How minimalism has changed my life

My journey toward owning less stuff started when I read Simplicity Parenting by Kim John Payne, which I started reading after a holiday where we had no toys but LOADS of fun. I wanted to somehow create the harmony we accomplished by the sea, at home. I do love a challenge (I’m naive).

Back in December, once I had finished the book, I binned several black bags of the kids toys and I noticed several benefits which you can read about here. And I decided to keep going. I continued to read about simplicity and minimalism, I watched videos and subscribed to blogs. And slowly I began to bin more stuff (when I say bin, I gave almost all to charity, friends and then recycled the rest).

Over the next 2 months, I gave away about 50% of my wardrobe, I binned the odd socks and scabby knickers. I gave away the kids clothes that they didn’t wear or had excess of. I donated books which sat on my shelves ‘making me look clever’ and ‘classic’ DVD’s, which I haven’t watched in years. I went through the kitchen and boxed up a load of ‘spare’ plates, cups and glasses (I’m not sure when I ever thought I would invite 19 people over for a cup of tea). I sorted through the lunchbox cupboard and recycled all those without lids which left me with 2! The list goes on.

And then last month I joined two friends who had started a 30 day Minimalist game: on day 1 we gave away 1 item, day two, two items until we reached 30 and I completed it just a few days ago.

I wouldn’t say “I’m a minimalist” yet, but I would say that so far the journey has changed me:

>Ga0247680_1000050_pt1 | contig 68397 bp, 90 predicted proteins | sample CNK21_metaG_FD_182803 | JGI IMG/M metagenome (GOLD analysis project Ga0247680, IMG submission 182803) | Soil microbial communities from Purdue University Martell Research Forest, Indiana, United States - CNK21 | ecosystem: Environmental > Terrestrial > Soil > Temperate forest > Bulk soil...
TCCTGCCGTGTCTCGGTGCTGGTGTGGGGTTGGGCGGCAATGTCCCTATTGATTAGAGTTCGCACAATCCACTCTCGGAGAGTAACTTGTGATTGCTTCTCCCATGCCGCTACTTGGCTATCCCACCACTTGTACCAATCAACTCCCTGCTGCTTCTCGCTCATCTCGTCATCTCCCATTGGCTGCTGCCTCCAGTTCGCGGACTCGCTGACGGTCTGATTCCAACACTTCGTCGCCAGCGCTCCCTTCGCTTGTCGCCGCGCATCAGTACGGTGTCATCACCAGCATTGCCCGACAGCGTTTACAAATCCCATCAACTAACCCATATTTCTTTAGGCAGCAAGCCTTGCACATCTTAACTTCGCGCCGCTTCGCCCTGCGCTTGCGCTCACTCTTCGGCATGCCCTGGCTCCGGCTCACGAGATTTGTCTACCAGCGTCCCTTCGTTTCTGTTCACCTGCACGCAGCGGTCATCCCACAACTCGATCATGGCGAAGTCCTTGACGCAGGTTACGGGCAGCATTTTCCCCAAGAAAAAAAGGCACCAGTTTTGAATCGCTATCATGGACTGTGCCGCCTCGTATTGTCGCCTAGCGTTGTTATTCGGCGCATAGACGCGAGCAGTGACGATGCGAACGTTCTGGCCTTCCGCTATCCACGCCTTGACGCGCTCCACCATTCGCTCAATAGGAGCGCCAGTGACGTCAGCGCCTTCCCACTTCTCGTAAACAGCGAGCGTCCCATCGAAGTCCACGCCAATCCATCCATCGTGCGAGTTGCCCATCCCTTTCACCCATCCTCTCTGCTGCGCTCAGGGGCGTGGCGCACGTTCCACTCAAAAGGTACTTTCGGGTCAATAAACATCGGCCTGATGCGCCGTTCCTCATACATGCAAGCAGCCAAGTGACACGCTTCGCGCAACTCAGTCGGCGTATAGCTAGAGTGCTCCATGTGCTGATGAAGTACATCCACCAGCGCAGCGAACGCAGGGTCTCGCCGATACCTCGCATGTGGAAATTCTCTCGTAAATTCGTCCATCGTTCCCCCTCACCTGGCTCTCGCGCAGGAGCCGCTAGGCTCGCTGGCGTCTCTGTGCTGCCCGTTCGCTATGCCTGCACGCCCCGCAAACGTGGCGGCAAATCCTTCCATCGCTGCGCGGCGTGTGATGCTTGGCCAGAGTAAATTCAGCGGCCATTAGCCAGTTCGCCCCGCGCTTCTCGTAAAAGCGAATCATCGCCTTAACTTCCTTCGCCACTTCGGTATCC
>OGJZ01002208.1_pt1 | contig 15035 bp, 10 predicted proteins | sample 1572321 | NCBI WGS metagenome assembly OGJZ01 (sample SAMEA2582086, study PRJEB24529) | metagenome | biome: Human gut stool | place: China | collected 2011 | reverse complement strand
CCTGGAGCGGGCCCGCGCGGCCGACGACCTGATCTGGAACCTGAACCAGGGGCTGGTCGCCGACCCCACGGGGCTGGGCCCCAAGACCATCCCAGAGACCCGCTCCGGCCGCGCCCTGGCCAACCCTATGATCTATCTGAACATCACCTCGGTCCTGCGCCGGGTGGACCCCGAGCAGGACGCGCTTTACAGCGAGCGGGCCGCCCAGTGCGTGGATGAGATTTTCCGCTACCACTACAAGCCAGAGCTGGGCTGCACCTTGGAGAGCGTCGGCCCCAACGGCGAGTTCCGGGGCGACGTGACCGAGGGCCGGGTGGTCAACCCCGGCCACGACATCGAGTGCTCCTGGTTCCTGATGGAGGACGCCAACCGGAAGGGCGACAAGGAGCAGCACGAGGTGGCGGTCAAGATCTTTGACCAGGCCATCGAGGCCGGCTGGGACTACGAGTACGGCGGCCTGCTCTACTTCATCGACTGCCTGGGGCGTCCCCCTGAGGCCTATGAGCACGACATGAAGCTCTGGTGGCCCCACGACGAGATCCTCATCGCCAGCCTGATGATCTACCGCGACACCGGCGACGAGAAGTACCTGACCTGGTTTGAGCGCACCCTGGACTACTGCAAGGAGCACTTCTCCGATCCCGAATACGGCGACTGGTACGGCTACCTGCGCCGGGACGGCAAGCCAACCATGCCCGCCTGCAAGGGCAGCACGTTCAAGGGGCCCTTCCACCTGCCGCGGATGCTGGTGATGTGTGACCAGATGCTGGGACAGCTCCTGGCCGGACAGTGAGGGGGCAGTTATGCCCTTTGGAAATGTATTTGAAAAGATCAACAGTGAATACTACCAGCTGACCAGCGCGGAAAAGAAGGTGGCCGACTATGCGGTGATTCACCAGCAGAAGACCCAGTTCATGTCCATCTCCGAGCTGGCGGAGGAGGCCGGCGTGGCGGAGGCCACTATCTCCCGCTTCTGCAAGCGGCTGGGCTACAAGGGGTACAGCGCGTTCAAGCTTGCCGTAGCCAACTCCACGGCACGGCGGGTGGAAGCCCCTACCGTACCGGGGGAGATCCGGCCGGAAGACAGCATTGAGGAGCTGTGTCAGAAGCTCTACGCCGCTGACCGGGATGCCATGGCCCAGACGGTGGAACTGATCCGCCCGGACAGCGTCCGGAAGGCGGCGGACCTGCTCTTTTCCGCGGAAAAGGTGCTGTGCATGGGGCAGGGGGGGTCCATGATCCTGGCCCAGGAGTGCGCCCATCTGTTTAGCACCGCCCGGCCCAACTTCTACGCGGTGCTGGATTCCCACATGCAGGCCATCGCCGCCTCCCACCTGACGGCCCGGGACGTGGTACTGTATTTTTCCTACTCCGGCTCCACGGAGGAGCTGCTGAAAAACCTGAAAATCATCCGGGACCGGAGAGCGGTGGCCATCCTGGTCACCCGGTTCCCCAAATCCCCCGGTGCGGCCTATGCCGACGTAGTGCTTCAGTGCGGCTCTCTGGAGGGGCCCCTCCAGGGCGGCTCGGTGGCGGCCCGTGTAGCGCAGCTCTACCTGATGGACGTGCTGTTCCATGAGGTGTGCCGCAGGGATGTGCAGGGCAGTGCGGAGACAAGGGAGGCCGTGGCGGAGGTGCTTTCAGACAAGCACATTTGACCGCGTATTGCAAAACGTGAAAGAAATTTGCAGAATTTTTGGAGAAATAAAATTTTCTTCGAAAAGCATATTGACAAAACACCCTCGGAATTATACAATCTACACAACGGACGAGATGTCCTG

I spend less. I’ve become very conscientious about where and when I spend money. Suddenly things feel more valuable, I don’t want to bring more stuff in after working so hard on getting stuff out. This makes relying on one income a little easier.

I clean less. Anyone that knows me, will already know that I am not a good home maker, I am crap at cleaning, haven’t ironed a single piece of the children’s clothing and honestly I can’t remember the last time I polished. I told myself that mess didn’t bother me, but I knew it was a lie that I frequently told myself (and my husband). The truth is I did notice and I felt guilty, ashamed and like a failure of a parent most of the time. I didn’t tell anyone because I couldn’t see a way out and didn’t want to hear that I might have to do more than I already was. Taking care of 2 young children is hard core, keeping the house clean and tidy felt totally out of reach. Not anymore! I haven’t vacuumed in a few days, nor cleaned the bathroom and yet my house feels clean?! wtf? I should have done this YEARS ago!!!

I feel less stressed. Like I have less to do, my attention isn’t on the mess on top of the fridge, the piles of clothes and toys on the floor or the busy window sills. My attention is now on the kids, my amazing husband and me (I might actually get to blog more, yay for me!)

The kids are happier. We have more space for obstacle courses, more mind space for imaginary play and less things to argue over. At Christmas I recall them fighting over a whistle… A whistle!! And they both had one!!?! In fact until recently they would argue daily about what belonged to who. Shouts such as “that’s miiiiiiiine!” and “I had it fiiiiiirst!” would drive me to hide away in my bedroom hoping they would work it out for themselves (did I mention I’m naive?) But I haven’t heard a row like that in days! And that’s quite the miracle. Instead they get their little suitcases out and go on pretend holidays to our living room, they play mums and babies together or make a den under their duvet. The impact this has had on me (and hubby) is lush lush lush lush lush.

There are more benefits but those are definitely my favourite.

I feel excited about our future of owning less but having more.

Do you think you could do the 30 day Minimalist game? Email me if you have any questions.

I didn’t take any before and after photo’s, because for me the reason for owning less isn’t how it makes our home look but how it makes us feel xx

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